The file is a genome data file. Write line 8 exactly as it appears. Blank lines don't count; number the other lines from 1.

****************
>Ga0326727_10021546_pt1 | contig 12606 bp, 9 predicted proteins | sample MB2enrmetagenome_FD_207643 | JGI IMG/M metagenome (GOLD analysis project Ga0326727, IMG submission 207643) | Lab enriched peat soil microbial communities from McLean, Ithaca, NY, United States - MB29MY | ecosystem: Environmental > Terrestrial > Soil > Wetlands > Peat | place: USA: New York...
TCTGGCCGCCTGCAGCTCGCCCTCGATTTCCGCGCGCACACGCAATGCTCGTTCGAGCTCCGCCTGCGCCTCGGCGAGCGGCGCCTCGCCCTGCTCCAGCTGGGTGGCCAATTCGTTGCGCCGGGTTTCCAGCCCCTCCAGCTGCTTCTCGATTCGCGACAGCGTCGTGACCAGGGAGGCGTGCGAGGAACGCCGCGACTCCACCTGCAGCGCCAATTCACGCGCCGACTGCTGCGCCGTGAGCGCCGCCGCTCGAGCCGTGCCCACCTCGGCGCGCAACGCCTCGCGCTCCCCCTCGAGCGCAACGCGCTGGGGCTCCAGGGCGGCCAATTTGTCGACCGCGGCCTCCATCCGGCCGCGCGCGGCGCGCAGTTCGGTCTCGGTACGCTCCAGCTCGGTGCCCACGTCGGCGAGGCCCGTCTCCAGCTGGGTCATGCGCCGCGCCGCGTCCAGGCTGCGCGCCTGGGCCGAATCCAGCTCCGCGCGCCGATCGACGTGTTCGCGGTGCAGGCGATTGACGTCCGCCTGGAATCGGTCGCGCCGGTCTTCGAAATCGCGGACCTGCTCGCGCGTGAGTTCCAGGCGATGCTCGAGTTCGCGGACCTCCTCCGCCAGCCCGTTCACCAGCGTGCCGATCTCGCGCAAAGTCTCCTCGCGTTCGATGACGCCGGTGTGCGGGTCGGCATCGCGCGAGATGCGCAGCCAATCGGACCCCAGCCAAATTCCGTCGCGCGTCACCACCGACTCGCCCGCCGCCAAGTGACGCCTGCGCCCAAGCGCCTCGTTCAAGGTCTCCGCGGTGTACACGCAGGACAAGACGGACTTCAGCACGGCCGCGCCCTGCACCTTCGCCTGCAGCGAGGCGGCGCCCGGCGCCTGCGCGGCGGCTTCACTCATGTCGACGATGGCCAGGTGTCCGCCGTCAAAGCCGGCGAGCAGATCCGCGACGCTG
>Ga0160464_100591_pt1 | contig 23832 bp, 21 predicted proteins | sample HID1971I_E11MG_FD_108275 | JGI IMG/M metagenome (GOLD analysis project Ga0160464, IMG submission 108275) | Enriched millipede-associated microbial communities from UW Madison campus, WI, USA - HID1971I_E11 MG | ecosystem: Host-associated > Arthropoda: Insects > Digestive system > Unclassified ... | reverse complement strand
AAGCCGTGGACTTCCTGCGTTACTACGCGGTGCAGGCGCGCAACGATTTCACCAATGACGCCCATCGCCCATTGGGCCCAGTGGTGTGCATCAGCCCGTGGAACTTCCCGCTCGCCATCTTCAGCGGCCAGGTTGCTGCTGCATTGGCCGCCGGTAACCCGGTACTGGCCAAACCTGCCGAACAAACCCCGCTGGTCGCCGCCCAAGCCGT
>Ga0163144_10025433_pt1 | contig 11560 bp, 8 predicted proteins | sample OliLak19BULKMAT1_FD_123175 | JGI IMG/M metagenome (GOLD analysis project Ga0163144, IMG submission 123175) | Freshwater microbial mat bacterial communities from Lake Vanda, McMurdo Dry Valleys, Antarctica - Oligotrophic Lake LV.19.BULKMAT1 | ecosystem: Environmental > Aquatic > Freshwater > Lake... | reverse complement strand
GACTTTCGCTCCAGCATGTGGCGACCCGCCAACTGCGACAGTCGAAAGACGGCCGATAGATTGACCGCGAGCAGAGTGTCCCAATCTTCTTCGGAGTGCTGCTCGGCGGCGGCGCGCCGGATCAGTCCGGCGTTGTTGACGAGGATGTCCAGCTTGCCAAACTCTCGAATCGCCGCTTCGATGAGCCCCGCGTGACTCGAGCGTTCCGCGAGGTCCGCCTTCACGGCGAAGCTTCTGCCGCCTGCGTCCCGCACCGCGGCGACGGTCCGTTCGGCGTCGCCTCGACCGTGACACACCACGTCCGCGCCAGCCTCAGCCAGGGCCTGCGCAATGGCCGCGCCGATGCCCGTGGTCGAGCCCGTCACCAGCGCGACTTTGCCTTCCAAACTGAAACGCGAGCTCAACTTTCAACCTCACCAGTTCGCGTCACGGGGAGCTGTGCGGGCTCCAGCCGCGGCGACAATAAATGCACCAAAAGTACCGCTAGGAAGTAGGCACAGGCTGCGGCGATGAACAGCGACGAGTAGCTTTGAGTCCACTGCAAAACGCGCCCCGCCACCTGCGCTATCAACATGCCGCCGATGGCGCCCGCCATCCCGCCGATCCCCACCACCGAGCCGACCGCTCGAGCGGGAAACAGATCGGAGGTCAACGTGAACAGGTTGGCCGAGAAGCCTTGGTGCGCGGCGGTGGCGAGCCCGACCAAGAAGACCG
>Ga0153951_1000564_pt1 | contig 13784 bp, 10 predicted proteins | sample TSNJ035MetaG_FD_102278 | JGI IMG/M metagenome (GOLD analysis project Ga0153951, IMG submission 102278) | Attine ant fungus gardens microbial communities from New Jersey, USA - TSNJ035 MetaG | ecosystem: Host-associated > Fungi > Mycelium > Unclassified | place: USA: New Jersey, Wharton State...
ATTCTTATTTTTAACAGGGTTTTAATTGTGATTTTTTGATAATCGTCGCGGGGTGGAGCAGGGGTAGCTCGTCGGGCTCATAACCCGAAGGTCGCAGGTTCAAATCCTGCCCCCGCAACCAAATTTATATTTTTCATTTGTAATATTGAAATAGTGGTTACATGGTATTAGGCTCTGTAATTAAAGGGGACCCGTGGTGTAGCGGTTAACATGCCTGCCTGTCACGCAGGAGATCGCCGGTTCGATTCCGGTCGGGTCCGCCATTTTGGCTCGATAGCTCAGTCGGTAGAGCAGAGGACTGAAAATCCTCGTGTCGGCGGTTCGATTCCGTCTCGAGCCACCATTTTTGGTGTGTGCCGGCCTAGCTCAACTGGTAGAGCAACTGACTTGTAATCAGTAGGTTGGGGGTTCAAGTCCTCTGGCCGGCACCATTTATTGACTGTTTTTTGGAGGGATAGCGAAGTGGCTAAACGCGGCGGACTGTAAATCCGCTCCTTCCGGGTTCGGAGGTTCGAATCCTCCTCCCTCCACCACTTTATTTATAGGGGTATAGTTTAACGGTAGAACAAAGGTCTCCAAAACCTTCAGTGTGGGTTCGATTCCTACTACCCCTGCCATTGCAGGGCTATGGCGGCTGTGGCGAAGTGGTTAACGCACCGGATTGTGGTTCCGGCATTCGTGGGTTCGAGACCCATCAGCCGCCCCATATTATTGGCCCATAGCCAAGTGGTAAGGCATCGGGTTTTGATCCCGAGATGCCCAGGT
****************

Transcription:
ATTCTTATTTTTAACAGGGTTTTAATTGTGATTTTTTGATAATCGTCGCGGGGTGGAGCAGGGGTAGCTCGTCGGGCTCATAACCCGAAGGTCGCAGGTTCAAATCCTGCCCCCGCAACCAAATTTATATTTTTCATTTGTAATATTGAAATAGTGGTTACATGGTATTAGGCTCTGTAATTAAAGGGGACCCGTGGTGTAGCGGTTAACATGCCTGCCTGTCACGCAGGAGATCGCCGGTTCGATTCCGGTCGGGTCCGCCATTTTGGCTCGATAGCTCAGTCGGTAGAGCAGAGGACTGAAAATCCTCGTGTCGGCGGTTCGATTCCGTCTCGAGCCACCATTTTTGGTGTGTGCCGGCCTAGCTCAACTGGTAGAGCAACTGACTTGTAATCAGTAGGTTGGGGGTTCAAGTCCTCTGGCCGGCACCATTTATTGACTGTTTTTTGGAGGGATAGCGAAGTGGCTAAACGCGGCGGACTGTAAATCCGCTCCTTCCGGGTTCGGAGGTTCGAATCCTCCTCCCTCCACCACTTTATTTATAGGGGTATAGTTTAACGGTAGAACAAAGGTCTCCAAAACCTTCAGTGTGGGTTCGATTCCTACTACCCCTGCCATTGCAGGGCTATGGCGGCTGTGGCGAAGTGGTTAACGCACCGGATTGTGGTTCCGGCATTCGTGGGTTCGAGACCCATCAGCCGCCCCATATTATTGGCCCATAGCCAAGTGGTAAGGCATCGGGTTTTGATCCCGAGATGCCCAGGT